Welcome to Explain Your Tchotchkes, a new feature where Eater asks restaurateurs about why they picked the decorations, knickknacks, and other notable design details in their dining rooms.
Kurt Gutenbrunner's casual Tribeca restaurant Blaue Gans has an amazing collection of art exhibition posters on the walls. Some of these were put up by the owners of Le Zinc, the restaurant that occupied this space years ago, but many were hung by Kurt. He loves modern art and has several friends and regular guests who are local artists. We recently chatted with Kurt about the history of the posters, and the other unique details of the dining room.
Kurt Gutenbrunner, chef and co-owner: "I used to live in Tribeca, and I always admired what David and Karen Waltuck did with Le Zinc. When they wanted to sell the space, I said that I really, really loved the posters, and I didn't want anybody to take them out, like to prevent the posters from getting lost, and I didn't want to interrupt the space. So, I took over six years ago and put a communal space in there, and changed the menu to what we call a gasthaus in Austria and Germany, with a more bistro-style menu."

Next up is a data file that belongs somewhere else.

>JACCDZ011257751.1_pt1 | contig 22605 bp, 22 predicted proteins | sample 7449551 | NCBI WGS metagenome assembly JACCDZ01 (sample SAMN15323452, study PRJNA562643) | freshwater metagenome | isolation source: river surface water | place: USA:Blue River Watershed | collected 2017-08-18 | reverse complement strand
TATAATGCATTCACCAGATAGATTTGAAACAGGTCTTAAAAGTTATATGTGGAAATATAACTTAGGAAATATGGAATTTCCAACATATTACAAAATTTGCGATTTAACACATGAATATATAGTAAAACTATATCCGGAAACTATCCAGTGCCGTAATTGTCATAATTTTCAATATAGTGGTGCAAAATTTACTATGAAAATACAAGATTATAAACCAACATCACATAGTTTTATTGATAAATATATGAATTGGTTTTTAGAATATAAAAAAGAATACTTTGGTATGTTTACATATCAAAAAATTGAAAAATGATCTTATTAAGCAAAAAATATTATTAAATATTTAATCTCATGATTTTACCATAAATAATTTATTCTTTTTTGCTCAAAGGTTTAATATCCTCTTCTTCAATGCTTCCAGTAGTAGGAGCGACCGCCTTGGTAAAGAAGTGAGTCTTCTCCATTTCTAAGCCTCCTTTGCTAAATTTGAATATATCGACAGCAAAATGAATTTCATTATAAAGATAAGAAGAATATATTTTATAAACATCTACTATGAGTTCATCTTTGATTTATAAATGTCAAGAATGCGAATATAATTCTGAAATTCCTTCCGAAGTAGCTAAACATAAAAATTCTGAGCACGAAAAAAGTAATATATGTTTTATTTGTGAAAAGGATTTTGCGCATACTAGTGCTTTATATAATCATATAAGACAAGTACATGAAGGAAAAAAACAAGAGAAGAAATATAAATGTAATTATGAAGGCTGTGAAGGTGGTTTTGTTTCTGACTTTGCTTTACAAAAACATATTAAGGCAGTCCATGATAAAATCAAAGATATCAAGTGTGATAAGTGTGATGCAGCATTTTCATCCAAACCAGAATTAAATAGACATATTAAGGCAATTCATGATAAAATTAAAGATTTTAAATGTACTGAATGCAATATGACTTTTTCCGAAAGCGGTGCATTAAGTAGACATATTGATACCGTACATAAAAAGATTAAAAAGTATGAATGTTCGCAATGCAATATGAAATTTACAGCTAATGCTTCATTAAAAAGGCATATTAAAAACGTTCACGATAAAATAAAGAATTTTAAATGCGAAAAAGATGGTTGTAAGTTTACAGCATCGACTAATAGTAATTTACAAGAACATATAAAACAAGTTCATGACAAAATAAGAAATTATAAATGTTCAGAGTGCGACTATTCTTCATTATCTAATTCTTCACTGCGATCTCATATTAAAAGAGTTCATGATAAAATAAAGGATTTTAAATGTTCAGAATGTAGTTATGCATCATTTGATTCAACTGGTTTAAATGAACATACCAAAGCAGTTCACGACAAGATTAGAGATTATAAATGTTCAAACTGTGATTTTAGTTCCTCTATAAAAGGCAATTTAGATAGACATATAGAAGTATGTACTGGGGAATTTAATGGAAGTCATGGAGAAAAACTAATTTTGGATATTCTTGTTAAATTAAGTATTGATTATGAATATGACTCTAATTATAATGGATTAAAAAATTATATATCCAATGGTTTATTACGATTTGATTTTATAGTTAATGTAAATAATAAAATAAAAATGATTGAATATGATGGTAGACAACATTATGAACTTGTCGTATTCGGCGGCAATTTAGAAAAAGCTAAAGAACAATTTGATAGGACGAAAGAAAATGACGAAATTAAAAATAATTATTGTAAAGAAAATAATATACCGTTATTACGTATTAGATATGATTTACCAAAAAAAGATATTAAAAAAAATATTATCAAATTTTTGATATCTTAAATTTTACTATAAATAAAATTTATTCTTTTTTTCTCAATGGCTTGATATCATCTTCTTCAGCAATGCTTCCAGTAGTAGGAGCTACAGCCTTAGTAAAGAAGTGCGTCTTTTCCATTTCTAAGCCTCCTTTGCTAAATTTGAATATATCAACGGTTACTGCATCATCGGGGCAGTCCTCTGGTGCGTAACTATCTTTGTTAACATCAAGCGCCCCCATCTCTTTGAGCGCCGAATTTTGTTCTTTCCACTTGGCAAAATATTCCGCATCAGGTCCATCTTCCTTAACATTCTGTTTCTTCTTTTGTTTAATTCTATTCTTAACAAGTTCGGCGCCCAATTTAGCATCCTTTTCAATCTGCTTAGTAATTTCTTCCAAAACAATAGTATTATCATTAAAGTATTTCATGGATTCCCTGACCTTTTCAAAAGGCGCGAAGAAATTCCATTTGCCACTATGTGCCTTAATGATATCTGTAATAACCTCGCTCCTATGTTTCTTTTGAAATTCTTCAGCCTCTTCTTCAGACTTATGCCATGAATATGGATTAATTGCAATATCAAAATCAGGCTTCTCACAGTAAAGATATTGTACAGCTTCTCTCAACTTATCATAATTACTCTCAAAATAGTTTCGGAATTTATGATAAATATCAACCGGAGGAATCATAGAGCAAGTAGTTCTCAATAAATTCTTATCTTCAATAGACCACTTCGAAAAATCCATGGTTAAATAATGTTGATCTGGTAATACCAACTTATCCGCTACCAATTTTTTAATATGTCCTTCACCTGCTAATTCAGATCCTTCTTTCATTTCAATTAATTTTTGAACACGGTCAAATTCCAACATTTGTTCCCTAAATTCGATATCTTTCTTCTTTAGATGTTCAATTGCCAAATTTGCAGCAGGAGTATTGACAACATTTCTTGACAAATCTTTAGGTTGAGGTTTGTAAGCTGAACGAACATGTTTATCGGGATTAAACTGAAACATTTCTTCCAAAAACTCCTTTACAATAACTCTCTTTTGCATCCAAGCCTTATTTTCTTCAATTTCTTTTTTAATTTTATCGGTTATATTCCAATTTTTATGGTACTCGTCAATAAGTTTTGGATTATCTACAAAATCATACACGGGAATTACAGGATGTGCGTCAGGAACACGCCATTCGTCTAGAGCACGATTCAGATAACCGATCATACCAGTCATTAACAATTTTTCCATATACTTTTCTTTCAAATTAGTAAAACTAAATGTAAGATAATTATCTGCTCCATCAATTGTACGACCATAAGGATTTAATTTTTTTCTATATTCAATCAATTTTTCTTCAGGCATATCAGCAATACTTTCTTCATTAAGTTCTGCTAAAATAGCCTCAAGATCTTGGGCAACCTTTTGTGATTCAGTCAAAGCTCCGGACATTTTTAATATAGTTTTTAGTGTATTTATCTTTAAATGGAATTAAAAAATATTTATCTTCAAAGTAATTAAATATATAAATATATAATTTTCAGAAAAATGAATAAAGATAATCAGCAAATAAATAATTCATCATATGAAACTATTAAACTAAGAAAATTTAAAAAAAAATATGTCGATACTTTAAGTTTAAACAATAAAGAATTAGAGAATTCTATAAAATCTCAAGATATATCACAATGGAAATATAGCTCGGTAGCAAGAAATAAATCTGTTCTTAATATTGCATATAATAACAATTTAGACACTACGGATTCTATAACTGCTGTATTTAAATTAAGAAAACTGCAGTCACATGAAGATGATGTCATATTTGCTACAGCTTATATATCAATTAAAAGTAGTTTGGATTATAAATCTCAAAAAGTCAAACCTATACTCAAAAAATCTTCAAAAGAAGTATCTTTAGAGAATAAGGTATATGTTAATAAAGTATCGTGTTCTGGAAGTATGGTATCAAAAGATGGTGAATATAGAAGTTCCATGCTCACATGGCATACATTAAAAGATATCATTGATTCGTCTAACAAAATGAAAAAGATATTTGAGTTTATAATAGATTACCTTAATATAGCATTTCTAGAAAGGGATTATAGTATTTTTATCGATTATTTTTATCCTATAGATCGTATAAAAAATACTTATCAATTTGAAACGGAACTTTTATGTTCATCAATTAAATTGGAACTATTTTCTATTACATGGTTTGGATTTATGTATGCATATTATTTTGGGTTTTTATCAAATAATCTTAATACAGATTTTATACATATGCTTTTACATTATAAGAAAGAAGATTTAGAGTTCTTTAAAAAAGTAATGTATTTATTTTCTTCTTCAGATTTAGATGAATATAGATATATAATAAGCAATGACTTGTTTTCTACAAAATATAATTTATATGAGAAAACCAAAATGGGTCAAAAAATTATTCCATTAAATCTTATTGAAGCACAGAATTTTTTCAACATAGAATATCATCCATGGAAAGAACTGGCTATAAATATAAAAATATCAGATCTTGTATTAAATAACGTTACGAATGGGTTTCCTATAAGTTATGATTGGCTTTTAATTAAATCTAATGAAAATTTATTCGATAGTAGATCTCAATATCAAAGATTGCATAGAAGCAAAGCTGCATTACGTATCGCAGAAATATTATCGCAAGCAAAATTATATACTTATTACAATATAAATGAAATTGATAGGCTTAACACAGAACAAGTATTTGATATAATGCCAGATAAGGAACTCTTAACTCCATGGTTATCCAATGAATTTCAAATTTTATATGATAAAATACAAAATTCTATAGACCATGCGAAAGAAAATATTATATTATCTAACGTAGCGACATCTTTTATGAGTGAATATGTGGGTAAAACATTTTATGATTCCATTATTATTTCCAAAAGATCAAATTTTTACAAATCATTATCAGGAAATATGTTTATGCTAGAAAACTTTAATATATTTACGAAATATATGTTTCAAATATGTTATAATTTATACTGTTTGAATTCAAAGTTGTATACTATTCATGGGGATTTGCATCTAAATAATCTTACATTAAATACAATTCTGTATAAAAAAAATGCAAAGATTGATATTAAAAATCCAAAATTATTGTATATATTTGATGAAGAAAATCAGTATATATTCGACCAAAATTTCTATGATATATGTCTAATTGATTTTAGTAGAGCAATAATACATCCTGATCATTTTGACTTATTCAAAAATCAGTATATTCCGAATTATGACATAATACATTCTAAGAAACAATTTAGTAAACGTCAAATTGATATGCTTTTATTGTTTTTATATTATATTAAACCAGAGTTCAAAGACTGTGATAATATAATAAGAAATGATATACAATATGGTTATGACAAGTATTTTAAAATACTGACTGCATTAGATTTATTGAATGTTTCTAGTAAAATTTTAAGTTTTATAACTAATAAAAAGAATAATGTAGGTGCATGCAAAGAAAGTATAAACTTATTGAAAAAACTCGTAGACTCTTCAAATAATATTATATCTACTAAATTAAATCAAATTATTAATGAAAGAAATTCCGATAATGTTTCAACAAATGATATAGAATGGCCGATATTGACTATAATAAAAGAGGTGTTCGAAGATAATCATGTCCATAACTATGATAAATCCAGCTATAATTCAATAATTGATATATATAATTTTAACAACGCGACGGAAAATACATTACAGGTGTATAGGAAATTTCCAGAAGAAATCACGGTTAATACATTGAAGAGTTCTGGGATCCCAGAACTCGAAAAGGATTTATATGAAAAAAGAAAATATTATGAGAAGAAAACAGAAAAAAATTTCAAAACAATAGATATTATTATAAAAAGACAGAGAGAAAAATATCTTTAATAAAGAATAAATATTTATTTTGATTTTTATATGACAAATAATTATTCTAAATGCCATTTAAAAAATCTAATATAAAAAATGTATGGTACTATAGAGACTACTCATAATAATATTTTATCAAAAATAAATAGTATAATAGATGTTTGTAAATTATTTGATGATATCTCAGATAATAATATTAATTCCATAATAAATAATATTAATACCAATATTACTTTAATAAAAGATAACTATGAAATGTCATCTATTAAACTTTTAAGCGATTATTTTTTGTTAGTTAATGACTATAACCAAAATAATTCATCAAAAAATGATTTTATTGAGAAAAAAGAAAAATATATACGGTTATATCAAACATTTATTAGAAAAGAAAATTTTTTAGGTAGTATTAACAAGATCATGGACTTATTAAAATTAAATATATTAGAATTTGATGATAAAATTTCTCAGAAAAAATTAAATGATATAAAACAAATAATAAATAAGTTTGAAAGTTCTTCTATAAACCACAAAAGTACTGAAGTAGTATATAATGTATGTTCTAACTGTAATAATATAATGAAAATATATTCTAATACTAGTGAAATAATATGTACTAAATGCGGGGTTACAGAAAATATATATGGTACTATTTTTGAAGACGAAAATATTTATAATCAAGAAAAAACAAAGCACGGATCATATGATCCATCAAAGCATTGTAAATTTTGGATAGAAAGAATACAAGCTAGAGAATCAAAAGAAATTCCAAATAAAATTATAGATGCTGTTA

"In Austria and Germany, the gasthauses all have names like 'The Golden Sun,' 'The Black Eagle,' 'The Green Tree,' and there's an arthotel in Austria called Blaue Gans which very much influenced me. I know the owners of the other Blaue Gans, and when they come to New York they visit me, and when I go to Austria I always go to their place."
"I have a lot of galleries and artists send me posters and ask me if I could add them to the collection there, and so for me it's like a collage. It's a piece of art. I consider it art, and I have a lot of gallery opening events here, because artists kind of like the environment."
"My favorite one, I think my absolute favorite, is what I got from Lou Reed when he did Berlin at St. Ann's, and I have a Julian Schnabel in there, which I adore."
"And then I started this collection of geese and ducks, and some people bring them to me — they're just little toys. I love antique stores, and there's one on top of the bar that I got as a present from my partner."
"The interior very much reminds me of places in Vienna and Berlin, so I wanted to have a big table. In Austria, these kinds of restaurants usually have a large table, which is where the regulars sit, and they always know that they have their table. And in the Viennese cafes you have the newspaper holders and people just enjoy their time with the papers."
"When I see people walking through the space and looking at the posters and maybe remembering the exhibitions that they went to, it's a really a good feeling. One day I had Chuck Close sitting on the top of the big table, and his poster was right behind him. I said to myself, 'That's it. That's a great moment.' It makes me happy."